MADISON, Wis. - The fallout on Wall Street has taken the economy front and center in the presidential campaign.
A new ad by Republican presidential candidate Sen. John McCain goes after Democratic presidential candidate Sen. Barack Obama on tax concerns.
"Obama and his liberal congressional allies want a massive government -- billions in spending increases, wasteful pork," said the ad.
A WISC-TV analysis found that this needs clarification.
Obama does want to make some significant spending increases, including an estimated $65 billion on health care and $150 billion over 10 years on green energy initiatives.
It's true that Obama has requested earmarks of $330 million last year alone. Obama said he'd request no earmarks for 2009 and he'd return earmarking to 2001 levels.
"We would pay painful income taxes, skyrocketing taxes on life savings, electricity and home heating oil," said the ad.
This is misleading. First of all, income taxes under Obama's plan would go up only for families who make more than $250,000 and for individuals who make more than $200,000.
And taxes on "life savings," meaning capital gains or dividend taxes, would also goup only for those upper tax brackets. For 80 percent of the country's taxpayers, Obama would actually cut taxes, a WISC-TV analysis found.
"That is something I believe that is absolutely necessary to strengthen an economy that is going to be sliding, probably, into deeper recession," said Obama.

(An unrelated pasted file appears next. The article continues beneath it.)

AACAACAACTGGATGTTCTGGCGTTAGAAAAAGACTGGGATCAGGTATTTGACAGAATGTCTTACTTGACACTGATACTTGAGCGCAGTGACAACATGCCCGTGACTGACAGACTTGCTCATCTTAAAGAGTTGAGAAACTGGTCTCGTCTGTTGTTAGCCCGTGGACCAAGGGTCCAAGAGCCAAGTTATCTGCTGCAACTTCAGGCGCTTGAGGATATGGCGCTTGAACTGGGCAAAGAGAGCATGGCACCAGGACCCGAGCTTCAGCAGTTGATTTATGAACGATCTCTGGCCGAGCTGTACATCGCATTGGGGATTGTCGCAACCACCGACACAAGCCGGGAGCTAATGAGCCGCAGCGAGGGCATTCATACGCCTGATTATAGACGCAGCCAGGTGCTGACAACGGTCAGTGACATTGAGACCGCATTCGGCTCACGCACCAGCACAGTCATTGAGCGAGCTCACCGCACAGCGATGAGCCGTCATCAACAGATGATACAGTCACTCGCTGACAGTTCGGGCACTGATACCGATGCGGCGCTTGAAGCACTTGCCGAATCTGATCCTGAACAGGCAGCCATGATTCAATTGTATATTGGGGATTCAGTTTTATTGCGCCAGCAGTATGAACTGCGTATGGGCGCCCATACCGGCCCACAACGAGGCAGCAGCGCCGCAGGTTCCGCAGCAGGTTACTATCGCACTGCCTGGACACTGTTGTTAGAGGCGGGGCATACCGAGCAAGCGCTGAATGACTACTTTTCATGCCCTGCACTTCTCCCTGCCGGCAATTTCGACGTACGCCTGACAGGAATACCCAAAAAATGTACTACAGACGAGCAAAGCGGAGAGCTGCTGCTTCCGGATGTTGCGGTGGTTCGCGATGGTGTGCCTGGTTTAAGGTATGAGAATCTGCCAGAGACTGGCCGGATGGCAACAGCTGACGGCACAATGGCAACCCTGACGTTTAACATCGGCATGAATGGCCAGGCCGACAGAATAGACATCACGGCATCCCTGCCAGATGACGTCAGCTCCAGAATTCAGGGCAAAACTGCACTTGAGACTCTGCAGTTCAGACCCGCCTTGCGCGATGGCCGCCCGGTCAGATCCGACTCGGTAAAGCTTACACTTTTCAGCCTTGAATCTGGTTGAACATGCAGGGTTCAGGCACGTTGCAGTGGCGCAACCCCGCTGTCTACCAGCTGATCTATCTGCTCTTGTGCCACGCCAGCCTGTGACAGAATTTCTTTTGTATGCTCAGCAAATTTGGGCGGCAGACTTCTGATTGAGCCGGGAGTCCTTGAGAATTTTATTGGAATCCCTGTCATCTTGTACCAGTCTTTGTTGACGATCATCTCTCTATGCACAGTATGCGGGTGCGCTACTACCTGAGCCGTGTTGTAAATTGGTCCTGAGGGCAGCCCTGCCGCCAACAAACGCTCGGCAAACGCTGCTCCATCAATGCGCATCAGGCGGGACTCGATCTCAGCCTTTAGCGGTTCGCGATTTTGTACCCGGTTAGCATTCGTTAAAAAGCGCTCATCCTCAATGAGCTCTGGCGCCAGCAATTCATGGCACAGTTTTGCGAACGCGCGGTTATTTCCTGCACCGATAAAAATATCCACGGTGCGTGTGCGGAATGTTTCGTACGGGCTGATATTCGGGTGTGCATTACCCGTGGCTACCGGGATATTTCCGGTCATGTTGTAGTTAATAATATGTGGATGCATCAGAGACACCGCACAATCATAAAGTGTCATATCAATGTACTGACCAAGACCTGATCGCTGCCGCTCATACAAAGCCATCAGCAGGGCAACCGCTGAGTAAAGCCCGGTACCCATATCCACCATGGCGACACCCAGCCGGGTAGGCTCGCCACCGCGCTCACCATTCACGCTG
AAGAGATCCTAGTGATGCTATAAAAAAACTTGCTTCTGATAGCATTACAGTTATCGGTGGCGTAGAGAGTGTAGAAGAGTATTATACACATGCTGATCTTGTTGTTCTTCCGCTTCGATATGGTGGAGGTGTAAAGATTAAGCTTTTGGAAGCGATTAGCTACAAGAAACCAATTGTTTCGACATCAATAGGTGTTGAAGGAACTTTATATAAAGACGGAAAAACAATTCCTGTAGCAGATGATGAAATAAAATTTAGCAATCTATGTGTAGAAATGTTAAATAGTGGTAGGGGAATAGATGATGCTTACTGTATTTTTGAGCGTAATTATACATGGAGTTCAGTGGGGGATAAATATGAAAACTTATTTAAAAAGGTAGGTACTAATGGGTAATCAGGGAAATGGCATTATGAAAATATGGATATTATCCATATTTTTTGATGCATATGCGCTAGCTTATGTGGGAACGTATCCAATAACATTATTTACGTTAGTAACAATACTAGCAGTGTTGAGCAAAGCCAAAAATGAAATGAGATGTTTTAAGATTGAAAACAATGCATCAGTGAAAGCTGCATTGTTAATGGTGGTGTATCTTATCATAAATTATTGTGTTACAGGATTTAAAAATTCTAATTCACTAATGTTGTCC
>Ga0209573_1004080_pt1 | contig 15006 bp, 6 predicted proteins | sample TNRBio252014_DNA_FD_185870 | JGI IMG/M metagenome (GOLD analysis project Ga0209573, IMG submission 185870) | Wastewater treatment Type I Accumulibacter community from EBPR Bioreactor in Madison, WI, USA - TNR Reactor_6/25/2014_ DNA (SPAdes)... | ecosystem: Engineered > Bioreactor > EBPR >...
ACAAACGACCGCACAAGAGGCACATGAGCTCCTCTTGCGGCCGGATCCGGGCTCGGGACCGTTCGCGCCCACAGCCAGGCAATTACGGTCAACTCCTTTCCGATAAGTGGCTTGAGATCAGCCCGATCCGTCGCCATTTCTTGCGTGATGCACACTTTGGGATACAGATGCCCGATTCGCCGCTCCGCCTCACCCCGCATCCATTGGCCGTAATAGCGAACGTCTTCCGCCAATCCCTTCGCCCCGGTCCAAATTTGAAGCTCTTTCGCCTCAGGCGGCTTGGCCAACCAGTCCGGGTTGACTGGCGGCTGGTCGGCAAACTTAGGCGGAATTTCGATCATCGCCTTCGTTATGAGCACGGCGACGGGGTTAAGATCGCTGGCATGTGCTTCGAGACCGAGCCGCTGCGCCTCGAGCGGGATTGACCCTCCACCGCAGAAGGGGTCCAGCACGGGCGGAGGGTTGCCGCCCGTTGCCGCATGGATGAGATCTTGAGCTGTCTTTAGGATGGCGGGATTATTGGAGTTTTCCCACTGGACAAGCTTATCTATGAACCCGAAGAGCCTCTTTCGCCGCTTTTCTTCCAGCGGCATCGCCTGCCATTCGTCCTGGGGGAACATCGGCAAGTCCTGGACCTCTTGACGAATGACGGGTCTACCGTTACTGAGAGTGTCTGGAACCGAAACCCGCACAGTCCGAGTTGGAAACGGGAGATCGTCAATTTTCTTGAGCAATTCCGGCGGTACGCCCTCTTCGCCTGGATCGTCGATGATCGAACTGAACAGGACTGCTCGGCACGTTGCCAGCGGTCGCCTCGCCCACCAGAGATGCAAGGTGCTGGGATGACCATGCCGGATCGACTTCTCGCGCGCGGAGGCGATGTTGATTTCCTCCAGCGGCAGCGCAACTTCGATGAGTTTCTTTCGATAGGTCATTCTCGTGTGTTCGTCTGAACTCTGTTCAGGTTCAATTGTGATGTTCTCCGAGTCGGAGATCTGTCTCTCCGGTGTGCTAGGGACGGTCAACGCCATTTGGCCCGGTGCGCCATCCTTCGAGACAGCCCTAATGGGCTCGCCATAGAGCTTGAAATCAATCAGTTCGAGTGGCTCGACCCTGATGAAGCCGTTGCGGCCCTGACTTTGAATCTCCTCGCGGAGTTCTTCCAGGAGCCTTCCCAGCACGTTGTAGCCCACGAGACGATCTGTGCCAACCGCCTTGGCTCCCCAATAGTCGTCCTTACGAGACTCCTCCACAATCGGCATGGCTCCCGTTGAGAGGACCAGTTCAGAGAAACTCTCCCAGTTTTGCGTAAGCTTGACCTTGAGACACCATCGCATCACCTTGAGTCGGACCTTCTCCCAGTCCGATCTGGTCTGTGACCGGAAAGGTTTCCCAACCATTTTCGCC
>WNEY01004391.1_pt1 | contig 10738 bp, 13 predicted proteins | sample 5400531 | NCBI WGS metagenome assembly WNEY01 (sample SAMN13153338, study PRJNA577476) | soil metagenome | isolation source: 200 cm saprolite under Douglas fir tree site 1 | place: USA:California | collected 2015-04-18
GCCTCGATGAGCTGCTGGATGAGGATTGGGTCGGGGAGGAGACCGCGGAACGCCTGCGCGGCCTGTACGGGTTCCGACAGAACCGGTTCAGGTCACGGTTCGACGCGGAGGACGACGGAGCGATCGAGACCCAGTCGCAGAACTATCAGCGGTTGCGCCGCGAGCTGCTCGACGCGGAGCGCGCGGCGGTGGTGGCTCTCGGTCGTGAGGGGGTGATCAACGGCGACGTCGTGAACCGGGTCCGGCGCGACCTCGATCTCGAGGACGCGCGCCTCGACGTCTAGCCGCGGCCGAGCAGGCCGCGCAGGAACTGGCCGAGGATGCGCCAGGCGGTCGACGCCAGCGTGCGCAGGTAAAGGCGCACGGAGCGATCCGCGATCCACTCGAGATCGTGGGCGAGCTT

Obama has never said he'd raise taxes on electricity. He said in one interview he'd prefer to tax "dirty energy" to fund education, but neither was his plan.
Obama supports a cap-and-trade system for greenhouse gas emissions, which some have called a tax on electricity. The thing is, McCain supports a similar plan, WISC-TV found.
On heating oil, Obama would send out rebate checks to help pay for energy costs.
But he'd tax the profits of oil companies to pay for the rebate, and some believe that tax on big oil would be passed on to consumers driving up prices.
The non-partisan Tax Policy Center has looked at the tax and spending plans of both candidates, and said unless major spending cuts or tax increases were made by either candidate, both of their plans will substantially increase the national debt and fail to significantly stimulate the economy.
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